The control of biological processes is significant. It has been well established that only combined methods as opposed to a single set ups are able to successfully handle control objectives. With a proper monitoring and control, very high values of organic load with excellent process functioning is expected. With a better system operation, careful process control and monitoring enables it necessary to ensure efficient organic waste stabilization and constant and stable production of biogas. The control of such biological process helps to prevent digester upsets and potential system failure (Nackano and Alan, 2004).

To conclude Anaerobic fermentation is an effective waste treatment method that leads to natural decomposition and reduction of waste as well as generation of biogas.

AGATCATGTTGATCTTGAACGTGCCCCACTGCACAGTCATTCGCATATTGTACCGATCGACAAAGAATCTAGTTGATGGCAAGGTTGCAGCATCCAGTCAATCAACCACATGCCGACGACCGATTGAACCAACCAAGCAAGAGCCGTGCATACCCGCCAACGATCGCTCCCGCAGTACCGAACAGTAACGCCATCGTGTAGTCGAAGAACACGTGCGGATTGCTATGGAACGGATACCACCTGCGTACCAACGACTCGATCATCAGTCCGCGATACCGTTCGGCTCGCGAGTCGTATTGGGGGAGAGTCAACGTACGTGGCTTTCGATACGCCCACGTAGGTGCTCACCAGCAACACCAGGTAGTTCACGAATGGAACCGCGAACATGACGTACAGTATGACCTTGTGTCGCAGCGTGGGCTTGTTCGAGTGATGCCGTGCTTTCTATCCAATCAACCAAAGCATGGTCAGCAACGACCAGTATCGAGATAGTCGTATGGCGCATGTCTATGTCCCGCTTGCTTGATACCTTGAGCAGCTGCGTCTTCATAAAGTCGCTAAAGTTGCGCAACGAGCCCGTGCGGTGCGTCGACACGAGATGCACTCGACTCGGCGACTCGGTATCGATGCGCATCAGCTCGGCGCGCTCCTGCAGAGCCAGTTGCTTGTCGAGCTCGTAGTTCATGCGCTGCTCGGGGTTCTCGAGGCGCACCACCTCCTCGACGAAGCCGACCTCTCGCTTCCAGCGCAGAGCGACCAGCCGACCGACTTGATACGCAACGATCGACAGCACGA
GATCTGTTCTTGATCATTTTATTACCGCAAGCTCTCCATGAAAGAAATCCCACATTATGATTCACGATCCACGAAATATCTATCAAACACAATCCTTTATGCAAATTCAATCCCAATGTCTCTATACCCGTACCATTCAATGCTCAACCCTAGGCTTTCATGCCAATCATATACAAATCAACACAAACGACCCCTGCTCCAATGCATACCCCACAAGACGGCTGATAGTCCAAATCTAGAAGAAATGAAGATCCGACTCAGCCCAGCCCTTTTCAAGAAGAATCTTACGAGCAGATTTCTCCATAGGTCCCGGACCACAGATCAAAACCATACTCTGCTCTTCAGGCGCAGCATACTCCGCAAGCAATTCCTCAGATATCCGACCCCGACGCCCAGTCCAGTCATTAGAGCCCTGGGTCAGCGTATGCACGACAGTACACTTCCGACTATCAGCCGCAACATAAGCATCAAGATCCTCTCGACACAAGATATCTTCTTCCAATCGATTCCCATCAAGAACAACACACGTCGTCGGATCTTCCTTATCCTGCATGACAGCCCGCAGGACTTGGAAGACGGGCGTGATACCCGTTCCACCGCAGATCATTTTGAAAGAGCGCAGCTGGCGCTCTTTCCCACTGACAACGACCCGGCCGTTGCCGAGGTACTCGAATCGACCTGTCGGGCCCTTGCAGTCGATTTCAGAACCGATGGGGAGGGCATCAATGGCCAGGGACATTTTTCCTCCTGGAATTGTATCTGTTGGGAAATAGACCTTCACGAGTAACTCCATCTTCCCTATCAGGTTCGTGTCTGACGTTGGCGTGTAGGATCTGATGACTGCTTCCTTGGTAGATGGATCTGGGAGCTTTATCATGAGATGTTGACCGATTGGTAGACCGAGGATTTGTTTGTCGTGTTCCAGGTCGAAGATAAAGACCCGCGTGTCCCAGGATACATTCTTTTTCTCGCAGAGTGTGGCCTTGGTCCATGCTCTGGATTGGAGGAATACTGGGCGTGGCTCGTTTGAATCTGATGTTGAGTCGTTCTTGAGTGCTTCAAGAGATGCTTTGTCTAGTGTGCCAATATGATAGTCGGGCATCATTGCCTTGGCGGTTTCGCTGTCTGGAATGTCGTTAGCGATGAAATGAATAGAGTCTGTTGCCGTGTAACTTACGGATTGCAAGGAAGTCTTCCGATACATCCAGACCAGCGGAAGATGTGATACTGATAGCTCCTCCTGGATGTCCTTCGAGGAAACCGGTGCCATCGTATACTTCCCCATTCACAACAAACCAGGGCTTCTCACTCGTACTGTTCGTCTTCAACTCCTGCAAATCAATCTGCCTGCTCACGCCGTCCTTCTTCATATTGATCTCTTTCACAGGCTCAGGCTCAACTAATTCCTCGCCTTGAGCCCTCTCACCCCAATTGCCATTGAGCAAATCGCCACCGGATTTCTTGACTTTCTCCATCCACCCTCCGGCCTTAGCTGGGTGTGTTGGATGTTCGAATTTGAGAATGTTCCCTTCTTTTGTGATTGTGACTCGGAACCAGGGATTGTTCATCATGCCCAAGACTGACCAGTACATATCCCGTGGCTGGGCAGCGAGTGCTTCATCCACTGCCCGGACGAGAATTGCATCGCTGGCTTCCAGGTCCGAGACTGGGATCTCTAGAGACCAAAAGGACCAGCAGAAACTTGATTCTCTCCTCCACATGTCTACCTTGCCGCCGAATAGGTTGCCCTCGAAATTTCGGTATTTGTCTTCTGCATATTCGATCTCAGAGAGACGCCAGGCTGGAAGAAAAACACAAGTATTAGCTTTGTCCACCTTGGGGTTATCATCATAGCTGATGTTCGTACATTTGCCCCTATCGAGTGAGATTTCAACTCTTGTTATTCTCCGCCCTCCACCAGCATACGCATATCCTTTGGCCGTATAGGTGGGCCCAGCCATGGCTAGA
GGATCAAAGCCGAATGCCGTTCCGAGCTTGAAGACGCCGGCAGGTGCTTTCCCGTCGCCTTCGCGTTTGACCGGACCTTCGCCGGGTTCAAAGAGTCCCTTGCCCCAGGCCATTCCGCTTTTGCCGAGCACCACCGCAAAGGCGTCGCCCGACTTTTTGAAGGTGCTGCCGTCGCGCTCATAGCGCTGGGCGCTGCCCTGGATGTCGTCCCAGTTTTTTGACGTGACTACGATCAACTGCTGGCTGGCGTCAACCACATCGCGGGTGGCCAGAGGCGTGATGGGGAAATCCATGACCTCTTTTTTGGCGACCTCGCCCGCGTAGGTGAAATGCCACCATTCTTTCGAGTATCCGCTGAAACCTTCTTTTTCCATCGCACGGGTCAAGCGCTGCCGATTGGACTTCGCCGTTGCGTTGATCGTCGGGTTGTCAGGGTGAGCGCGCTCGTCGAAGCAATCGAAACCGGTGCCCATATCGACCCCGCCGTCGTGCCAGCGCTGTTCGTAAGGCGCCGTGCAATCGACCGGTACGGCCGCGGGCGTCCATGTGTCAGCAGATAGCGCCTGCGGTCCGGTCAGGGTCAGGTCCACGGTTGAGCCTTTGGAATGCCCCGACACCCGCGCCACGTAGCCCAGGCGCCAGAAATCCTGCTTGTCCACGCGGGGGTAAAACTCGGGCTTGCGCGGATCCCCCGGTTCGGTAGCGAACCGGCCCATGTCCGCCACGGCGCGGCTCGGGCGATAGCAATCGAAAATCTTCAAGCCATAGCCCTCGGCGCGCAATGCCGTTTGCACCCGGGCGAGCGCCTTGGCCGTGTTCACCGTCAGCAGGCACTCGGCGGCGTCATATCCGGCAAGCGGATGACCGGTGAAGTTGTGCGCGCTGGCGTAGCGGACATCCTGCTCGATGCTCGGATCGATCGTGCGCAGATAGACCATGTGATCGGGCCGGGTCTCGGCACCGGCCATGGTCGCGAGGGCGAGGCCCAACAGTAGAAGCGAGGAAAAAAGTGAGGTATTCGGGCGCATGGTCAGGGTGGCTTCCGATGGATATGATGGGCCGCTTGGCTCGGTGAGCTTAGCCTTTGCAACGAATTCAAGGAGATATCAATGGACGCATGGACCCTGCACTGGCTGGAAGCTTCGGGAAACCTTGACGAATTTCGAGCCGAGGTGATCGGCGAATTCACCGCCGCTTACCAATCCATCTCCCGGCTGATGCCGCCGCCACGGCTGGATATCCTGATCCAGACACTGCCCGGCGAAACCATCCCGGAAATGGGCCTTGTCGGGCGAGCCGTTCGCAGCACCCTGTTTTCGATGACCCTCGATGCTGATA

Its application has been widely exhibited in the treatment of waste from industrial and agricultural operations. Depending on the origin, the waste material may constitute inhibitory or toxic substances such as ammonia, sulfide, heavy metals, and organics. Continual accumulation of the substances may result into reactor upset, as shown by reduced production in biogas and/or biogas methane content (Mudhoo, 2012). Owing to the difference in anaerobic microorganisms, waste composition, and experimental procedures and conditions, the results from previous investigations on inhibition of anaerobic processes vary significantly. Getting information on waste components is important as it successfully helps in application of anaerobic digestion. Many a times, it is suggested that co-digestion with other waste materials, adaptation of microorganisms to inhibitory substances, and incorporation of methods to do away with or counteract toxicants before anaerobic digestion can substantially improve the waste treatment efficiency.